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The American Board of Family Medicine's Data Collection Method for Tracking Their Specialty.

Peterson, Lars E; Fang, Bo; Phillips, Robert L; Avant, Robert; Puffer, James C.
J Am Board Fam Med; 32(1): 89-95, 2019 Jan-Feb.
Artigo em Inglês | MEDLINE | Jan 2019 | ID: mdl-30610146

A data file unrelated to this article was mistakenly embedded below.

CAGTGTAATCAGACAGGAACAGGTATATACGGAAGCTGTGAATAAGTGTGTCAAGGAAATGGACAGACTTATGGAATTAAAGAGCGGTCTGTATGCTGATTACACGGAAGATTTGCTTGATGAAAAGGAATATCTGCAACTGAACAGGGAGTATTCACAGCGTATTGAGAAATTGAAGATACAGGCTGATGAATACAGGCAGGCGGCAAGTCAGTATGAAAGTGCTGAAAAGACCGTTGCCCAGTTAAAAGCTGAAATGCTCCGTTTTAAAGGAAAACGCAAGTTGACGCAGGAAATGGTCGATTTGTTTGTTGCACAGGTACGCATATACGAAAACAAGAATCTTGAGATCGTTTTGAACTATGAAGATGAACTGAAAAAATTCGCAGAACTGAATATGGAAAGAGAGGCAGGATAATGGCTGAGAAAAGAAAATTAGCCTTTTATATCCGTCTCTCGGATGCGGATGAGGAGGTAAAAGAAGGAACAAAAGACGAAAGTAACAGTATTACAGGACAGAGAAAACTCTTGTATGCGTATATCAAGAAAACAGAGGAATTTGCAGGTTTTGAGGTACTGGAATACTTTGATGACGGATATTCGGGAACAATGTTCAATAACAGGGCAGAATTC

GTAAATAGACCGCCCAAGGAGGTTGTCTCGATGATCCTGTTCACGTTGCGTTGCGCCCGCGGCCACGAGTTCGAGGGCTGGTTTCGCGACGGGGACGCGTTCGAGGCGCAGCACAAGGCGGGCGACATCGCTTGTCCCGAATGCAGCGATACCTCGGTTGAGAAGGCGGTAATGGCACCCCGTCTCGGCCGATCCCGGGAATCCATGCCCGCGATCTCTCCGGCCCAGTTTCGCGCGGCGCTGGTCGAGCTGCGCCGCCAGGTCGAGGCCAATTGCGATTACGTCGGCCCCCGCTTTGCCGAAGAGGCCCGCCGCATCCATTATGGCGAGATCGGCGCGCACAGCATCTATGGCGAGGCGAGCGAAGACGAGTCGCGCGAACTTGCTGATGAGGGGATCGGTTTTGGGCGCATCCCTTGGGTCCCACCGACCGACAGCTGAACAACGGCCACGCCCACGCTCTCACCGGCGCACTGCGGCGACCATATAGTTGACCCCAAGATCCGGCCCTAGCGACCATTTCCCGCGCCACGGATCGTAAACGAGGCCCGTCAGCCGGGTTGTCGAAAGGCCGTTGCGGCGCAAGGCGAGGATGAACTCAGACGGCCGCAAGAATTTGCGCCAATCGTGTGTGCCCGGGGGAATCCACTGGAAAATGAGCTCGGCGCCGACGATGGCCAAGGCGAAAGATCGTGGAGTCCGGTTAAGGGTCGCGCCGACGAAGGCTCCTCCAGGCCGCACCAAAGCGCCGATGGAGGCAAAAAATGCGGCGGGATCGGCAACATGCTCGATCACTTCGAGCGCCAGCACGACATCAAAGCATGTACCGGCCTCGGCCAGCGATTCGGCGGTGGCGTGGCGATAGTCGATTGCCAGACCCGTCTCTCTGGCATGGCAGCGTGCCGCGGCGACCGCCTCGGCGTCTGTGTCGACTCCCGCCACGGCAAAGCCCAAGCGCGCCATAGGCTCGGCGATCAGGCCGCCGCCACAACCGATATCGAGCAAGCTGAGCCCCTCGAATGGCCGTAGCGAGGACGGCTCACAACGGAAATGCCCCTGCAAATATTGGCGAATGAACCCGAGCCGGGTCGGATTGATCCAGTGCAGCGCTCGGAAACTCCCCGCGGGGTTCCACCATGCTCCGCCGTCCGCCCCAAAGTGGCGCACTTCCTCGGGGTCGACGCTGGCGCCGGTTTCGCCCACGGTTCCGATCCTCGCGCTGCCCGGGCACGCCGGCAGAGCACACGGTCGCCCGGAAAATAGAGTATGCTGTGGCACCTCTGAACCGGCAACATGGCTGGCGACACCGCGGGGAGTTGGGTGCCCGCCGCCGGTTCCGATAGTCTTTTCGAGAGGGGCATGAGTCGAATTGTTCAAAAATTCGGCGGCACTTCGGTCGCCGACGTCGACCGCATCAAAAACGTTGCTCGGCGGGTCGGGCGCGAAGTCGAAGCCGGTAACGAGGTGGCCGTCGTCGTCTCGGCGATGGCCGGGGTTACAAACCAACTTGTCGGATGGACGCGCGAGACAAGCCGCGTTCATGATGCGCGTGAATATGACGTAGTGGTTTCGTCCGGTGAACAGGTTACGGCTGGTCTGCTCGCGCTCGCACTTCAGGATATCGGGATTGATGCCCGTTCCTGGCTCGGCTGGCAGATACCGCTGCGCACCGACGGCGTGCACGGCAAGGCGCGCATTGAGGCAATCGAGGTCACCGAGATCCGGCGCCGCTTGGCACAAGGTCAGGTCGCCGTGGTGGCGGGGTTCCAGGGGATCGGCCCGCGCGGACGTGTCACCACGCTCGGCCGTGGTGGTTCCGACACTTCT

Resumo: BACKGROUND: Medical certifying boards' core mission is assuring the public that Diplomates have the requisite knowledge, skills, and professional character to provide high-quality medical care. By understanding their Diplomates' workforce and practice environments, Boards ensure that certification is relevant to the profession and accountable to the public. Current and reliable data are key to meeting this function. The objective of this article was to describe American Board of Family Medicine (ABFM) data collection procedures and demonstrate the capacity to compare cohorts by examination year. METHODS: We used data from ABFM examination application practice demographic questionnaires from 2013 to 2016. Descriptive and bivariate statistics assessed variation in Diplomate and certification candidate characteristics across examination cohorts. RESULTS: From 2013 to 2016, 55,532 family physicians applied for either initial certification (n = 15,388) or to continue their certification (n = 40,144). Diplomate characteristics varied slightly from year to year with more International Medical Graduates and fewer men in later cohorts but, these differences were not large between cohorts. Initial certification candidates were more likely to be women, and racial or ethnic minorities than Diplomates seeking to continue their certification, and each year's cohort was characterized by increasing numbers of female and US medical graduates. DISCUSSION: Data collected from Diplomates as part of examination registration have proved invaluable to serving the mission of the ABFM and advancing knowledge about the specialty of family medicine. Continued refinement of data collection to enhance data reliability and usefulness, while reducing collection burden, will continue.